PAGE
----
By Amy Nicholson
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By Calum Marsh
By Stephanie Zacharek
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By Voice Film Critics
By Alan Scherstuhl
By Alan Scherstuhl
If you would like to see the most exciting films being produced in America today, the BAMcinemaFest makes it almost too easy to do so. Now in its fifth year, the festival—which assembles something like a greatest hits of independent cinema by cherry-picking the standouts from bigger festivals the world over—enjoys a clear curatorial advantage over its competitors: quality over quantity, a gamble which has proven effective. By keeping its offerings bold but slender, the festival suggests confidence in the value of each selection—and since former coups include success stories like Lena Dunham's Tiny Furniture and Nicolas Winding Refn's Bronson, that confidence has often been vindicated.
Still, the festival has the tendency to lavish attention on a handful of populist ringers, as with its trumped-up "Special Presentation" of the overrated Beasts of the Southern Wild last year. This time it's David Lowery's Ain't Them Bodies Saints and Destin Cretton's Short Term 12, neither of which are as good or interesting as their reputations suggest. Instead, the most interesting films of the 10-day festival—Jem Cohen's stirring and mysterious Museum Hours, Sebastian Silva's hilarious Crystal Fairy, Andrew Bujalski's utterly bizarre Computer Chess among them—may not have the fest-circuit buzz of the biggest Sundance darlings, but they are vibrant and essential all the same.
Zach Clark's provocative comic melodrama White Reindeer is the best film of the festival and also among the most striking and original American films to emerge in some time—perhaps since Alex Ross Perry's The Color Wheel, which played BAMcinemaFest in 2011 and seems an apparent influence on Clark's idiosyncratic sensibility. Like Perry's film, White Reindeer seems built to frustrate genre expectations at every turn, undermining every tonal and stylistic rhythm it establishes. And so what begins as an exaggerated mockery of our most grotesque commercial custom—the gaudy, mostly secular Christmas celebration, particularly as it's enjoyed in suburbia—shifts toward a surprisingly earnest paean to the restorative power of the holidays. There's never been anything like it. Frequently funny, oddly touching, and featuring a virtuoso lead performance by veteran indie actress Anna Margaret Hollyman, White Reindeer charts its own strange course toward the sublime.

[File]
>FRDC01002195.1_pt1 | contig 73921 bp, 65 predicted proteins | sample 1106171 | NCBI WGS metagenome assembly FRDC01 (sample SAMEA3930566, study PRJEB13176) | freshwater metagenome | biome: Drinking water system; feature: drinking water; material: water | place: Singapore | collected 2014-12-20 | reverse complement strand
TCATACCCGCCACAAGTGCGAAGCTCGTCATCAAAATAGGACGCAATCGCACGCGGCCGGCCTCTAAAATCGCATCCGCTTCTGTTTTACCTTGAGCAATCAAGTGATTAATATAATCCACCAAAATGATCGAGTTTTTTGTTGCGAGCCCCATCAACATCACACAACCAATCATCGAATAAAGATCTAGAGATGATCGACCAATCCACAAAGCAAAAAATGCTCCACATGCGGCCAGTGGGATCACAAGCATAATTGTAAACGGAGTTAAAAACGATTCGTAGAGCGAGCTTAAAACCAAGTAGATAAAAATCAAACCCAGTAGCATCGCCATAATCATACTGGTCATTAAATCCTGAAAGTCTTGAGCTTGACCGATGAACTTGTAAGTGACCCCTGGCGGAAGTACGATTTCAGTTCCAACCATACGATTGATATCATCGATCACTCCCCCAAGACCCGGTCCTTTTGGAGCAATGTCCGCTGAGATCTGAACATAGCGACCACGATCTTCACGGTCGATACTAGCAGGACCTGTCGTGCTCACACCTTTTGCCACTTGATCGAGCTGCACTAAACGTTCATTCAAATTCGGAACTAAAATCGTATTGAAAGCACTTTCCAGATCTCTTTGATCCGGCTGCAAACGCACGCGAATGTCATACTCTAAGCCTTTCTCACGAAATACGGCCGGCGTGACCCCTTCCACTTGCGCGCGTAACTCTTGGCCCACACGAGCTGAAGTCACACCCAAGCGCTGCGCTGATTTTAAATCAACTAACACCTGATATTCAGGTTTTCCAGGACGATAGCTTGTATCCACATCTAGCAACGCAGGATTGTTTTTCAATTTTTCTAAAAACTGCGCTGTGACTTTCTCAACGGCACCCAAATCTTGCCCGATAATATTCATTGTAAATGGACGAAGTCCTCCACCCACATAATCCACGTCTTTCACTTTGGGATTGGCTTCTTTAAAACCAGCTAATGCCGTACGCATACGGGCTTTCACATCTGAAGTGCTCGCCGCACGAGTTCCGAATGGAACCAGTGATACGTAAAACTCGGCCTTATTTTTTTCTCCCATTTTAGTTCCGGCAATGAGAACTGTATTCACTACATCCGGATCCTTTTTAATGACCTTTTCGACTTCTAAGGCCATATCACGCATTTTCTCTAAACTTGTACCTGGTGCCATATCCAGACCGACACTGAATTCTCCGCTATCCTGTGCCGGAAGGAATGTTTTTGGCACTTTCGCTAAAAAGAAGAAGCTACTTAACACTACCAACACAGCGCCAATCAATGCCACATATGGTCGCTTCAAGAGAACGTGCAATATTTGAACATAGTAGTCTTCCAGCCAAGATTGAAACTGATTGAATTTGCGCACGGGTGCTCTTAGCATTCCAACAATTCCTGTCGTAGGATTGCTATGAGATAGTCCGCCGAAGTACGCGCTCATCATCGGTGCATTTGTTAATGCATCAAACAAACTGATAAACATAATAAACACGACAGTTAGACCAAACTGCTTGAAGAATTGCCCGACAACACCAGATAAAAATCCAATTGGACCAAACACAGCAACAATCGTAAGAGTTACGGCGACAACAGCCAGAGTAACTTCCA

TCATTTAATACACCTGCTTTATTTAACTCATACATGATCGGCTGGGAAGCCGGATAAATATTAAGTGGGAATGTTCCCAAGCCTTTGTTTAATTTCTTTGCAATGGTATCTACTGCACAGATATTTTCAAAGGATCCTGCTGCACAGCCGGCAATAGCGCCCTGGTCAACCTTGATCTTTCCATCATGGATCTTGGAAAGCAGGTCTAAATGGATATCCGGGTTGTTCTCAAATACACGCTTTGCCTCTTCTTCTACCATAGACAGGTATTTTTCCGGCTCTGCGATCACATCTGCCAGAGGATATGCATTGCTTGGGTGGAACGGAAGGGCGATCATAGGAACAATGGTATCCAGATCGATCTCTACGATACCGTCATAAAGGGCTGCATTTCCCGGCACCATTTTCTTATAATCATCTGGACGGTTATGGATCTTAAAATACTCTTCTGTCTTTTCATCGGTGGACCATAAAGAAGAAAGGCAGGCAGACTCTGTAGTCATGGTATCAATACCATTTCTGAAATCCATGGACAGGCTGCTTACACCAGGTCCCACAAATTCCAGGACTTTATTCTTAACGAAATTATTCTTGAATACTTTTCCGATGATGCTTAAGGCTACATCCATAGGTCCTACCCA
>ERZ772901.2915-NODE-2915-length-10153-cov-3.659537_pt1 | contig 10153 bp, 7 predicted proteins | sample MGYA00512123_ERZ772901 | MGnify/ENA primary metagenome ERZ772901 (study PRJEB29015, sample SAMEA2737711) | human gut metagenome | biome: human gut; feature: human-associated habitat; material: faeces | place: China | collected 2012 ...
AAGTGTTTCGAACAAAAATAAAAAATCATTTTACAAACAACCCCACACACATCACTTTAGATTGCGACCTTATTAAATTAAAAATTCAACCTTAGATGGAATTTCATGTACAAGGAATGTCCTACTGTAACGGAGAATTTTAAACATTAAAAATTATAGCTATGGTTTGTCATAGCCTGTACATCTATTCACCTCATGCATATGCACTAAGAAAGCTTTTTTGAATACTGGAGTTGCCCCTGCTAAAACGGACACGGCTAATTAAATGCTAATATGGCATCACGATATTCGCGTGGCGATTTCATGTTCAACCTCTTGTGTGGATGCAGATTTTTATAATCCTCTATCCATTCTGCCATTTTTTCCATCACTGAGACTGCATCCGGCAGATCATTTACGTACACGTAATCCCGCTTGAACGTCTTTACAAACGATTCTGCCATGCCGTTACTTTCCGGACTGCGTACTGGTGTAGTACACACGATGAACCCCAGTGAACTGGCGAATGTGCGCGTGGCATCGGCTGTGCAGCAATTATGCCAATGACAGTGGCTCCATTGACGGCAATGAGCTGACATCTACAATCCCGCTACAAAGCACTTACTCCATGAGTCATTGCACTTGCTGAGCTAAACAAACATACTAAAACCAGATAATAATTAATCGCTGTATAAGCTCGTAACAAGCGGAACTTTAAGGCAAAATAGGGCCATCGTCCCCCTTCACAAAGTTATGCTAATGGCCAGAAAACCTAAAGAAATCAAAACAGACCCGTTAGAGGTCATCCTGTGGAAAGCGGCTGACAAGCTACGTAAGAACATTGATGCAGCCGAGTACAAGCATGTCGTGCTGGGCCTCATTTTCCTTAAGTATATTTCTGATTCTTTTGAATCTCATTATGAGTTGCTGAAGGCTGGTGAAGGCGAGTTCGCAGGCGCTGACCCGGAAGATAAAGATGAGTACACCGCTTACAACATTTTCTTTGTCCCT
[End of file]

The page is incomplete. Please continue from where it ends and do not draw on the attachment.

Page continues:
Also getting somewhere is This Is Martin Bonner, the latest from director Chad Hartigan, whose debut hit five years ago, when he was just 25. Like much of the work of his contemporaries, that debut (Luke and Brie Are on a First Date) concerned affluent twentysomethings mumbling their way through romance. Bonner, on the other hand, concerns a friendship between two men several decades older—Travis Holloway (Richmond Arquette), an ex-con just released from a 12-year prison sentence, and the eponymous hero (Paul Eenhoorn), a taciturn Australian in his late 50s recently relocated to Reno after struggling for years to find work. It is uncommon for a young filmmaker to work so far outside of his age bracket and milieu; it is even more uncommon for one to articulate the anxieties and hardships of middle-age with such sensitivity, sophistication, and perceptiveness.
Like Martin Bonner, the coming-of-age story It Felt Like Love might seem old-fashioned, but the revelation is in the depth and nuance with which it is executed. There are many films about young women discovering their sexual identity, but few this observant and incisive, conveying the truth of lived experience with rare candor. Despite this being her debut feature, director Eliza Hittman reveals an assured, fully developed authorial voice; she is attuned not only to the precise emotional tenor of fraught adolescence, no small feat itself, but to a filmmaking tradition which encompasses everything from the Dardennes to Carl Dreyer. And she has found her muse in Gina Piersanti, whose face she hones in on with a fascination audiences will no doubt share.
Jeff Reichert and Farihah Zaman's documentary Remote Area Medical is similarly fascinated by faces, but here they are severely afflicted: cheeks marred by cysts and teeth crumbling from degenerative disease. Their owners are among the many thousands who, unable to pay for the medical service they sorely need, showed up for a pop-up clinic in Bristol, Tennessee, where the Remote Area Medical team of volunteer doctors and dentists offered free treatments over a three-day weekend. The real subject here is the state of healthcare in America, and Reichert and Zaman wisely forgo making heroes of the RAM itself, emphasizing instead how ineffective such temporary measures are. Its most powerful scene, in which volunteer coordinators attempt to distribute 500 entry tickets to the thousands who have been waiting for days, plays out less like an issue doc than an outright horror film, a vision of the apocalypse happening in our backyard.
In Matt Porterfield's spare, affecting drama I Used to Be Darker, the apocalypse moves inside, to the living room, where young Abby (Hannah Gross) watches her parents separate—and her once-safe world comes to its sudden, tumultuous end. The title comes from a lyric on singer-songwriter Bill Callahan's album Sometimes I Wish We Were an Eagle, which was inspired by Callahan's breakup from folk singer Joanna Newsom. A loose adaptation of that album, Darker is refreshingly languorous for a relationship drama, allowing its tension to develop at a naturalistic, almost lazy pace. The effect is a small world that feels vital and wholly lived-in—kind of like this essential, smartly curated festival.Follow @VoiceFilmClub
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